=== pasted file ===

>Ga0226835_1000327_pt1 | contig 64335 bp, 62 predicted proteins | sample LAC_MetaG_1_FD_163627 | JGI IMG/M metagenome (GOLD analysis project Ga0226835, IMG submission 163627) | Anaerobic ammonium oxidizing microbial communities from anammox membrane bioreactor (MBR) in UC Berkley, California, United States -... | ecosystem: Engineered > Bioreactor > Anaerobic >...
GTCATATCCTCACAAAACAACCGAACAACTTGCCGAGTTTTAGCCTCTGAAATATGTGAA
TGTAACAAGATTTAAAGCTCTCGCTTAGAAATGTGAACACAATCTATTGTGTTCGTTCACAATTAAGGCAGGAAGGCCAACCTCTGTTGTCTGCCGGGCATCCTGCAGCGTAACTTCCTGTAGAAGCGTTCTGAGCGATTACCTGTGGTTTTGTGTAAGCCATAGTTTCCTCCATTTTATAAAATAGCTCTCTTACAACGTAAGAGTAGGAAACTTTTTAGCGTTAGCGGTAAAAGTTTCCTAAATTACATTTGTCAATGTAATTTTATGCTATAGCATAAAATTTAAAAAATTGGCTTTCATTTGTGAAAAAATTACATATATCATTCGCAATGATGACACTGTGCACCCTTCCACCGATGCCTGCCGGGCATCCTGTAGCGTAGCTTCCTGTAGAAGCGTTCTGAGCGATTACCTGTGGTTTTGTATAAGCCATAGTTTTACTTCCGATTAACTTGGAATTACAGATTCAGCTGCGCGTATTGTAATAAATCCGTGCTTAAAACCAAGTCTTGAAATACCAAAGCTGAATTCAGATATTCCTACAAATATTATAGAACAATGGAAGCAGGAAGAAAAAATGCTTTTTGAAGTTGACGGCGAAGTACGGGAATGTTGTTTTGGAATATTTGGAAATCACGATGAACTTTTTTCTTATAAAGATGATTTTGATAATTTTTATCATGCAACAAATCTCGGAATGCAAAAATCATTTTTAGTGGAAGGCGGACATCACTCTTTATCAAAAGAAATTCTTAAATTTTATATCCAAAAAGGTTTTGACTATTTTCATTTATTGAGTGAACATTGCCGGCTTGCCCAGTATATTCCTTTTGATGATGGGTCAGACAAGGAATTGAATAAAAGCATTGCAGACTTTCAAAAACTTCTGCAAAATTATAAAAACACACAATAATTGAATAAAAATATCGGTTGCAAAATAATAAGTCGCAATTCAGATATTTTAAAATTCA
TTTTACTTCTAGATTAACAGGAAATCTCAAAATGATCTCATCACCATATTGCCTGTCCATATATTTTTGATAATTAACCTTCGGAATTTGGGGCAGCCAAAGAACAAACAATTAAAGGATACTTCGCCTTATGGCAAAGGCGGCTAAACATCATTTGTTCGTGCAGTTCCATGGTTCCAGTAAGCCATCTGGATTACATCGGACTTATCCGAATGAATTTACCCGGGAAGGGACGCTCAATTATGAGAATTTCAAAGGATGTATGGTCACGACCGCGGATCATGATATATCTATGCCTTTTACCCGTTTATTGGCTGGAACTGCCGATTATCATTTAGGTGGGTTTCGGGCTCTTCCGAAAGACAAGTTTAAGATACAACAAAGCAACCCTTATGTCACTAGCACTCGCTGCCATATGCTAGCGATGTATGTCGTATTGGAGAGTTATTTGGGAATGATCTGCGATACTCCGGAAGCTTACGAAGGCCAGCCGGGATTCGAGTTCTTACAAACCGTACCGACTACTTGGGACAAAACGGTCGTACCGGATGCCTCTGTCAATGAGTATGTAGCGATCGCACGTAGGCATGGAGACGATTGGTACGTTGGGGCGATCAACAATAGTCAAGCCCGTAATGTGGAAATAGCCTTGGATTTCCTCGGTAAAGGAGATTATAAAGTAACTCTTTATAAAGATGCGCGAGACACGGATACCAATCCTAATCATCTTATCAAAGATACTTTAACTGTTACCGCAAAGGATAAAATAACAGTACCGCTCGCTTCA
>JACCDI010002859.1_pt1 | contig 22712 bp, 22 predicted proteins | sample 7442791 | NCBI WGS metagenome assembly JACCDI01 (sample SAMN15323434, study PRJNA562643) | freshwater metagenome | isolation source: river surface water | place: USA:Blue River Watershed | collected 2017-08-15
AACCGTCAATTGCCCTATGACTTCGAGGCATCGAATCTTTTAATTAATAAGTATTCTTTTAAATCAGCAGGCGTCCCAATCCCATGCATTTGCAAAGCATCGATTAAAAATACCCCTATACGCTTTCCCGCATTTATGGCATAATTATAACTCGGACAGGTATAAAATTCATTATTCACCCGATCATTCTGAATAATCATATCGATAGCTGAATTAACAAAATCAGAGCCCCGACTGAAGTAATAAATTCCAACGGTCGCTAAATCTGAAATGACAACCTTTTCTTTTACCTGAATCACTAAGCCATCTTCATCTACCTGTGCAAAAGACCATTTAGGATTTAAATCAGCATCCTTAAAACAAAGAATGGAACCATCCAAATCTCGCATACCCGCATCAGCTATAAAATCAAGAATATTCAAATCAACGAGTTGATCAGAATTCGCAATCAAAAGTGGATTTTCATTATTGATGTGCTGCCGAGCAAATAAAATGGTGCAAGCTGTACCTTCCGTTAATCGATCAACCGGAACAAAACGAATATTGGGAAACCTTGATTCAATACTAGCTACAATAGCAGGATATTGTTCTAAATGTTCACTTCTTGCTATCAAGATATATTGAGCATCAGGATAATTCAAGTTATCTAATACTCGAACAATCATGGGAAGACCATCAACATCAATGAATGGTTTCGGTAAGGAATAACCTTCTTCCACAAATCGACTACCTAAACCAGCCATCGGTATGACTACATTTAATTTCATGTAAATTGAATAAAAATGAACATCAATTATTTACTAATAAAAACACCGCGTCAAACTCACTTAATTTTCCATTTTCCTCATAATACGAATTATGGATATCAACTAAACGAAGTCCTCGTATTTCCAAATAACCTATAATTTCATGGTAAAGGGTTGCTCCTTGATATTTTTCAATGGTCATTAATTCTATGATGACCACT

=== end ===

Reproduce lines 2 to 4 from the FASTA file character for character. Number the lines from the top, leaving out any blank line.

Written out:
GTCATATCCTCACAAAACAACCGAACAACTTGCCGAGTTTTAGCCTCTGAAATATGTGAA
TGTAACAAGATTTAAAGCTCTCGCTTAGAAATGTGAACACAATCTATTGTGTTCGTTCACAATTAAGGCAGGAAGGCCAACCTCTGTTGTCTGCCGGGCATCCTGCAGCGTAACTTCCTGTAGAAGCGTTCTGAGCGATTACCTGTGGTTTTGTGTAAGCCATAGTTTCCTCCATTTTATAAAATAGCTCTCTTACAACGTAAGAGTAGGAAACTTTTTAGCGTTAGCGGTAAAAGTTTCCTAAATTACATTTGTCAATGTAATTTTATGCTATAGCATAAAATTTAAAAAATTGGCTTTCATTTGTGAAAAAATTACATATATCATTCGCAATGATGACACTGTGCACCCTTCCACCGATGCCTGCCGGGCATCCTGTAGCGTAGCTTCCTGTAGAAGCGTTCTGAGCGATTACCTGTGGTTTTGTATAAGCCATAGTTTTACTTCCGATTAACTTGGAATTACAGATTCAGCTGCGCGTATTGTAATAAATCCGTGCTTAAAACCAAGTCTTGAAATACCAAAGCTGAATTCAGATATTCCTACAAATATTATAGAACAATGGAAGCAGGAAGAAAAAATGCTTTTTGAAGTTGACGGCGAAGTACGGGAATGTTGTTTTGGAATATTTGGAAATCACGATGAACTTTTTTCTTATAAAGATGATTTTGATAATTTTTATCATGCAACAAATCTCGGAATGCAAAAATCATTTTTAGTGGAAGGCGGACATCACTCTTTATCAAAAGAAATTCTTAAATTTTATATCCAAAAAGGTTTTGACTATTTTCATTTATTGAGTGAACATTGCCGGCTTGCCCAGTATATTCCTTTTGATGATGGGTCAGACAAGGAATTGAATAAAAGCATTGCAGACTTTCAAAAACTTCTGCAAAATTATAAAAACACACAATAATTGAATAAAAATATCGGTTGCAAAATAATAAGTCGCAATTCAGATATTTTAAAATTCA
TTTTACTTCTAGATTAACAGGAAATCTCAAAATGATCTCATCACCATATTGCCTGTCCATATATTTTTGATAATTAACCTTCGGAATTTGGGGCAGCCAAAGAACAAACAATTAAAGGATACTTCGCCTTATGGCAAAGGCGGCTAAACATCATTTGTTCGTGCAGTTCCATGGTTCCAGTAAGCCATCTGGATTACATCGGACTTATCCGAATGAATTTACCCGGGAAGGGACGCTCAATTATGAGAATTTCAAAGGATGTATGGTCACGACCGCGGATCATGATATATCTATGCCTTTTACCCGTTTATTGGCTGGAACTGCCGATTATCATTTAGGTGGGTTTCGGGCTCTTCCGAAAGACAAGTTTAAGATACAACAAAGCAACCCTTATGTCACTAGCACTCGCTGCCATATGCTAGCGATGTATGTCGTATTGGAGAGTTATTTGGGAATGATCTGCGATACTCCGGAAGCTTACGAAGGCCAGCCGGGATTCGAGTTCTTACAAACCGTACCGACTACTTGGGACAAAACGGTCGTACCGGATGCCTCTGTCAATGAGTATGTAGCGATCGCACGTAGGCATGGAGACGATTGGTACGTTGGGGCGATCAACAATAGTCAAGCCCGTAATGTGGAAATAGCCTTGGATTTCCTCGGTAAAGGAGATTATAAAGTAACTCTTTATAAAGATGCGCGAGACACGGATACCAATCCTAATCATCTTATCAAAGATACTTTAACTGTTACCGCAAAGGATAAAATAACAGTACCGCTCGCTTCA